7 Politicians Convicted Of Surprising Crimes, From A Laser Gun Scandal To Bathroom Sex

Politicians are expected to live up to the standards of the laws that they help craft. Unsurprisingly, the lure of such power all too often leads to corruption. Some of the most frequent crimes committed by elected officials include bribery, perjury, and — you guessed it — corruption. Occasionally, the crimes committed will be so completely bizarre and random that they not only shock constituents but even the alleged criminals themselves. These 7 politicians convicted of surprising crimes will leave you curious as to what was going through their heads. Crimes ranging from simple theft to stalking and an elaborate ploy to craft a laser gun all grace the list.Frequently, corruption is the crime du jour, however. One of the more notable recent cases that, at the least, includes an honorable mention on this list is that of former Harrisburg, Pennsylvania, Mayor Stephen Reed. Earlier this year in July, Reed was charged with 499 counts that run the gamut of corruption, bribery, and deception. Seemingly no Harrisburg department was untouched by Reed's malfeasance, including the school district and parking authority. Both had half a million dollars each hidden from them for Reed's own gain. If there is one clear theme in bizarre crimes committed by politicians, it's that selfishness almost certainly plays a role in the crimes themselves.

Mary Hayashi: Neiman Marcus Shoplifting

Former California Assemblywoman Mary Hayashi was convicted of shoplifting in 2011. Hayashi walked out of a San Francisco Neiman Marcus with nearly $2,500 worth of clothing. She served three years probation after pleading no contest to the charges, which came back to haunt her during a failed Senate campaign three years later.

Wes Cooley: Lied About Army Service

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Former Oregon Congressman Wes Cooley became a controversial figure after rapidly ascending to the House of Representatives from State Senate in 1994. Suspicion arose that he had lied about his military service and hadn't actually served with the Army Special Forces in Korea. Cooley maintained his innocence, stating that the proper documents needed to prove his service had been destroyed in a fire. Nonetheless, he accepted a plea deal. Cooley's conviction of lying on official documents wouldn't be his only scandal. The disgraced politician went on to rack up money laundering and false tax information charges.

James R. Lewis: Laser Gun Scandal

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Former Wisconsin Rep. James R. Lewis may have the most bizarre perjury conviction out there. Lewis lied to a federal grand jury about his plans to persuade a former NASA scientist to create a blinding laser gun to be sold to a Guatemalan colonel. Profits from the gun would be used for a laetrile (vitamin B17) plant in the South American country, or so Lewis thought. He subsequently lost his seat and was sentenced to six months in prison.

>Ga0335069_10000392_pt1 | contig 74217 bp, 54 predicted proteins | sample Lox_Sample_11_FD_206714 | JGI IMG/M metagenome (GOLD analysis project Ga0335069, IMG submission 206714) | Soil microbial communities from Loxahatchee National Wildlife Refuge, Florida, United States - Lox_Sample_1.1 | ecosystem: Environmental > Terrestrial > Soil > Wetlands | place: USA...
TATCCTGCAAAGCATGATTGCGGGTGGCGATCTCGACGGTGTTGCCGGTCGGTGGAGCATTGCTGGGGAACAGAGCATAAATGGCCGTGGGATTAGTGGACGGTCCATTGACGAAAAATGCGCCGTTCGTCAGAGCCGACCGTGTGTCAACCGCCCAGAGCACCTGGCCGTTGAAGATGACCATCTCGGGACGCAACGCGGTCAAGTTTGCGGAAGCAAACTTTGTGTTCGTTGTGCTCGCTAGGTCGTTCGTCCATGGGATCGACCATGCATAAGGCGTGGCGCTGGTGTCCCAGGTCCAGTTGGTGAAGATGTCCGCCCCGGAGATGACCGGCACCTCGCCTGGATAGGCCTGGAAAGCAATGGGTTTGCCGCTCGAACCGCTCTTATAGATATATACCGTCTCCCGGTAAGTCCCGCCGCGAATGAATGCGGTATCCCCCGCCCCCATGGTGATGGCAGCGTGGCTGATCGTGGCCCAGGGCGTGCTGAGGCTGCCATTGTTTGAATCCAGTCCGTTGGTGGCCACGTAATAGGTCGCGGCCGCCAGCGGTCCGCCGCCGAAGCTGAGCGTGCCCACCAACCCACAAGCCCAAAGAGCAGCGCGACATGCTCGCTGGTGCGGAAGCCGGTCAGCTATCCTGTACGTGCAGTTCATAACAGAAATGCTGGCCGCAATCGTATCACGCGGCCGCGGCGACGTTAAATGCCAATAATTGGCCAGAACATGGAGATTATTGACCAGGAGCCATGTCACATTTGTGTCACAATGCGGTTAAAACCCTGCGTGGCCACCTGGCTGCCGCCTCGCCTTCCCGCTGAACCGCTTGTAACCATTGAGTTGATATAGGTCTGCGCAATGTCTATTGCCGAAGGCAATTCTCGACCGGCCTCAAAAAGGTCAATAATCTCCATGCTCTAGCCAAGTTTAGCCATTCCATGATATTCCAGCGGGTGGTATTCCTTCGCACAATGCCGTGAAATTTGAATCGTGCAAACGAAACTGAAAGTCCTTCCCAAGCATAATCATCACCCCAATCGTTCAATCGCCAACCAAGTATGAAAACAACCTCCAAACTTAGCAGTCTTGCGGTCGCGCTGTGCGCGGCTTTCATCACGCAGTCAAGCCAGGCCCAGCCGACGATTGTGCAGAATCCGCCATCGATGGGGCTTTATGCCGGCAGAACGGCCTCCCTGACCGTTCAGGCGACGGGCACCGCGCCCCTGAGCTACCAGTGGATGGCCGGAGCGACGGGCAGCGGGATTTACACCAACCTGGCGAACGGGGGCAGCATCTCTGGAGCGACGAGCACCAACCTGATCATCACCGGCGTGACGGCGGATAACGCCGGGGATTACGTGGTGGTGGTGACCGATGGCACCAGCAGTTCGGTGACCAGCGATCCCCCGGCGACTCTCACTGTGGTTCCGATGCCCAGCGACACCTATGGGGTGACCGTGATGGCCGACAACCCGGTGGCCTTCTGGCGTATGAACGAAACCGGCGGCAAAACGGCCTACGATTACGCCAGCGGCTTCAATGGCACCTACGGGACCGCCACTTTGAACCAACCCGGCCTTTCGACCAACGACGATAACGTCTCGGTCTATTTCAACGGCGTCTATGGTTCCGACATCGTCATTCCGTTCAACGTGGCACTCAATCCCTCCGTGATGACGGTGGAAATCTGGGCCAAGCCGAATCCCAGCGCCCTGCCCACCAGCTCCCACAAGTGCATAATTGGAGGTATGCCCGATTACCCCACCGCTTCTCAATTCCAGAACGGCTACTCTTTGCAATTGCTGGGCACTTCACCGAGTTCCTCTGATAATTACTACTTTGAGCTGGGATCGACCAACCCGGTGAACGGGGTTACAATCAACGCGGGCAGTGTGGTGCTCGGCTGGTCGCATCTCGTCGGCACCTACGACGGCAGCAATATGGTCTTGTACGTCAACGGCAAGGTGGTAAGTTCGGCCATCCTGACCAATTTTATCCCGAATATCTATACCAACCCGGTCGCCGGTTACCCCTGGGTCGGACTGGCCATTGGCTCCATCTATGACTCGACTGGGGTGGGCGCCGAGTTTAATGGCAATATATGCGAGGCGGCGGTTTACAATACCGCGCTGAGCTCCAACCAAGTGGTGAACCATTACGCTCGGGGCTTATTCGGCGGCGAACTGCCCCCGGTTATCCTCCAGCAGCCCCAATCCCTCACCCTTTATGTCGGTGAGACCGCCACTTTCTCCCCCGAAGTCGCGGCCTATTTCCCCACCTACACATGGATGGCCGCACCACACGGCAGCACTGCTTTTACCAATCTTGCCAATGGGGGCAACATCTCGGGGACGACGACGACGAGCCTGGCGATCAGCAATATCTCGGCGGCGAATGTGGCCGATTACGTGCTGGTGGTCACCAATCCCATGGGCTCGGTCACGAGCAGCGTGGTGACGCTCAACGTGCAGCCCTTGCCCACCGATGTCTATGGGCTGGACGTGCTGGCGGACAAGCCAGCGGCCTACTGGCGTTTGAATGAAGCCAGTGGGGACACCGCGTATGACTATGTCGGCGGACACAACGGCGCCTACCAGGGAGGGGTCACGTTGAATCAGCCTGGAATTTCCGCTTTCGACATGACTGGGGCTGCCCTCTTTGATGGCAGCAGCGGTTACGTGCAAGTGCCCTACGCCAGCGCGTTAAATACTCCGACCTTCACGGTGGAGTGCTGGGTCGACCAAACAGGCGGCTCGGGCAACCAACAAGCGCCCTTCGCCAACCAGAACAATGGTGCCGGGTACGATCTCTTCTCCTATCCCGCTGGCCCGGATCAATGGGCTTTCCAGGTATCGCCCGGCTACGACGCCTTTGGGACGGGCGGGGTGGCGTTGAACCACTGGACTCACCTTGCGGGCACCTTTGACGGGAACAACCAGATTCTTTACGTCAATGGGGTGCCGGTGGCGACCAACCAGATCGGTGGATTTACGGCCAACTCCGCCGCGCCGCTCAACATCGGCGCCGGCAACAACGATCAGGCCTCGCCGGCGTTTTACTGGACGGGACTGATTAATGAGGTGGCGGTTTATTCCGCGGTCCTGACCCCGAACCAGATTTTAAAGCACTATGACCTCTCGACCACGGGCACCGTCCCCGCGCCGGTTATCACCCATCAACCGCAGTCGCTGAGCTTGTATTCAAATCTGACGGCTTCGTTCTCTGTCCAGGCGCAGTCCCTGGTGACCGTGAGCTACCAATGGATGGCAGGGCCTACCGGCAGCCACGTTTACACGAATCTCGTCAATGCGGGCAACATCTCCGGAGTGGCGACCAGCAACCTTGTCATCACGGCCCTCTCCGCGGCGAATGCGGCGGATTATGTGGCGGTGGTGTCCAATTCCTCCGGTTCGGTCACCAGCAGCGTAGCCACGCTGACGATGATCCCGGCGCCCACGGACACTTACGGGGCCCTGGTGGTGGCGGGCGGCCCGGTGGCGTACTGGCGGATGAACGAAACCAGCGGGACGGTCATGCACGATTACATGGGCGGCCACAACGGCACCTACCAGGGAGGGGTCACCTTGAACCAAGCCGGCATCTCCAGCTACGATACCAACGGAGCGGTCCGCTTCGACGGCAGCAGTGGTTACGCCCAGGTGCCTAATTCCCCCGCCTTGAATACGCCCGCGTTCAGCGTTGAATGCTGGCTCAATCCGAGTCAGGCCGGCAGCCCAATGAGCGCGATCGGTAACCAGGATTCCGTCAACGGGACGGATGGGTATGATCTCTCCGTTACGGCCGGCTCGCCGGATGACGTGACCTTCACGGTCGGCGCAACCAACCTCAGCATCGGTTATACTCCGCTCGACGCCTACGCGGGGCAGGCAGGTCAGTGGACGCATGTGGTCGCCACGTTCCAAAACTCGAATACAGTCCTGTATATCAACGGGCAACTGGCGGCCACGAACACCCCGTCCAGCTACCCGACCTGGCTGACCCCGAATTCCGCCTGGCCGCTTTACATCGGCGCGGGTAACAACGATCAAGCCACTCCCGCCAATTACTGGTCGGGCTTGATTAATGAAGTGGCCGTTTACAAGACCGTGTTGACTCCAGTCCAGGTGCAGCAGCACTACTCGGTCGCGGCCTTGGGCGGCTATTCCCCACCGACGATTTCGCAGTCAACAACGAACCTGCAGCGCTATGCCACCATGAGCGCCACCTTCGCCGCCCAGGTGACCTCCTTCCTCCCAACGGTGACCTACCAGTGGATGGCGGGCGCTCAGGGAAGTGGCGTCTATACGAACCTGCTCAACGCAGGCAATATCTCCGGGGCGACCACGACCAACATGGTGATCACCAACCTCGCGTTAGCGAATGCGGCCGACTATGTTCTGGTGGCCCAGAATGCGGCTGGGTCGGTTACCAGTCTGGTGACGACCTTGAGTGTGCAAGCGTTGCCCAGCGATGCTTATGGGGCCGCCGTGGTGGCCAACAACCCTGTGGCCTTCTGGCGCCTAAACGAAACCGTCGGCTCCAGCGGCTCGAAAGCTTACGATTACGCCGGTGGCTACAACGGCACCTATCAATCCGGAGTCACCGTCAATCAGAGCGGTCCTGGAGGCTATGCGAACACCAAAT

Sol Wachtler: Extortion, Harassment, Threatening To Kidnap A Teenage Girl

Prior to being indicted himself, former New York State Chief Justice Sol Wachtler's claim to fame was a quip about his own power as a judge in that he could "indict a ham sandwich." Wachtler was subsequently convicted of charges entirely unrelated to food, however. Following the dissolution of an affair he'd been having with a political fundraiser, the judge took revenge by not only harassing his former flame but threatening to kidnap her teenage daughter. He pled guilty and was sentenced to 15 months.

Albert “Max” Abramson: Reckless Shooting Of A Firearm

The roommate of former Seabrook, New Hampshire Town constable Albert "Max" Abramson hosted a party in 2010 that somehow escalated into violence. While the details still aren't completely clear, Abramson was charged and convicted of reckless shooting of a firearm. He used the conviction as a political platform, running a failed gubernatorial campaign as an independent to raise awareness of wrongful convictions.

Larry Craig: Disorderly Conduct

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Infamous former Senator Larry Craig was charged with disorderly conduct for his alleged attempt to solicit sex in a men's bathroom at the Minneapolis-St. Paul Airport in Minnesota. The scandal dominated the news cycle in 2007, earning Craig notoriety as much for his crime as for his defense. Though Craig pleaded guilty and ended up paying a meager fine, he asserted his innocence by claiming that it was his wide stance that made it appear as if he had other things in mind on his trip to the bathroom.

Dan White: Manslaughter

One of the more tragic stories of political crime, former San Francisco Supervisor Dan White was convicted of manslaughter for the shooting deaths of fellow Supervisor Harvey Milk and San Francisco Mayor George Moscone. White had initially been charged with murder, which was reduced by reason of alleged insanity. In a taped confession, White had claimed that a diet of unhealthy foods and drinks had contributed to his diminished mental state, his case bringing about the term "Twinkie defense." White served five years in prison.

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